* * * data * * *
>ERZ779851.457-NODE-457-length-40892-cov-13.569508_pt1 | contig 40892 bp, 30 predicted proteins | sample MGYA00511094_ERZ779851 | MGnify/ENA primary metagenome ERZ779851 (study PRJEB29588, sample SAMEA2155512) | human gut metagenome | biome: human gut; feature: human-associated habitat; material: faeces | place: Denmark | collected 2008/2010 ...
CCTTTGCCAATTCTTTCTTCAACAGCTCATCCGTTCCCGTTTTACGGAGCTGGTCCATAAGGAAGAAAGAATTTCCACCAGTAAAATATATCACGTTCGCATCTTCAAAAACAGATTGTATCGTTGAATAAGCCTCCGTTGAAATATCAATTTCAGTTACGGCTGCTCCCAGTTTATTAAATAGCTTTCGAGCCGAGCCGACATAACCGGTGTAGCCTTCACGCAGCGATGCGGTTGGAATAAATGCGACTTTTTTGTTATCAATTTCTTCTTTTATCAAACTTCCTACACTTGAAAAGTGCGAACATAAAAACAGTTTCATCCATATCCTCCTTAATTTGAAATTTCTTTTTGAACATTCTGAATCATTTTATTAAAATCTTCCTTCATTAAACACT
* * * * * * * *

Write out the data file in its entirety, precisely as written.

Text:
>ERZ779851.457-NODE-457-length-40892-cov-13.569508_pt1 | contig 40892 bp, 30 predicted proteins | sample MGYA00511094_ERZ779851 | MGnify/ENA primary metagenome ERZ779851 (study PRJEB29588, sample SAMEA2155512) | human gut metagenome | biome: human gut; feature: human-associated habitat; material: faeces | place: Denmark | collected 2008/2010 ...
CCTTTGCCAATTCTTTCTTCAACAGCTCATCCGTTCCCGTTTTACGGAGCTGGTCCATAAGGAAGAAAGAATTTCCACCAGTAAAATATATCACGTTCGCATCTTCAAAAACAGATTGTATCGTTGAATAAGCCTCCGTTGAAATATCAATTTCAGTTACGGCTGCTCCCAGTTTATTAAATAGCTTTCGAGCCGAGCCGACATAACCGGTGTAGCCTTCACGCAGCGATGCGGTTGGAATAAATGCGACTTTTTTGTTATCAATTTCTTCTTTTATCAAACTTCCTACACTTGAAAAGTGCGAACATAAAAACAGTTTCATCCATATCCTCCTTAATTTGAAATTTCTTTTTGAACATTCTGAATCATTTTATTAAAATCTTCCTTCATTAAACACT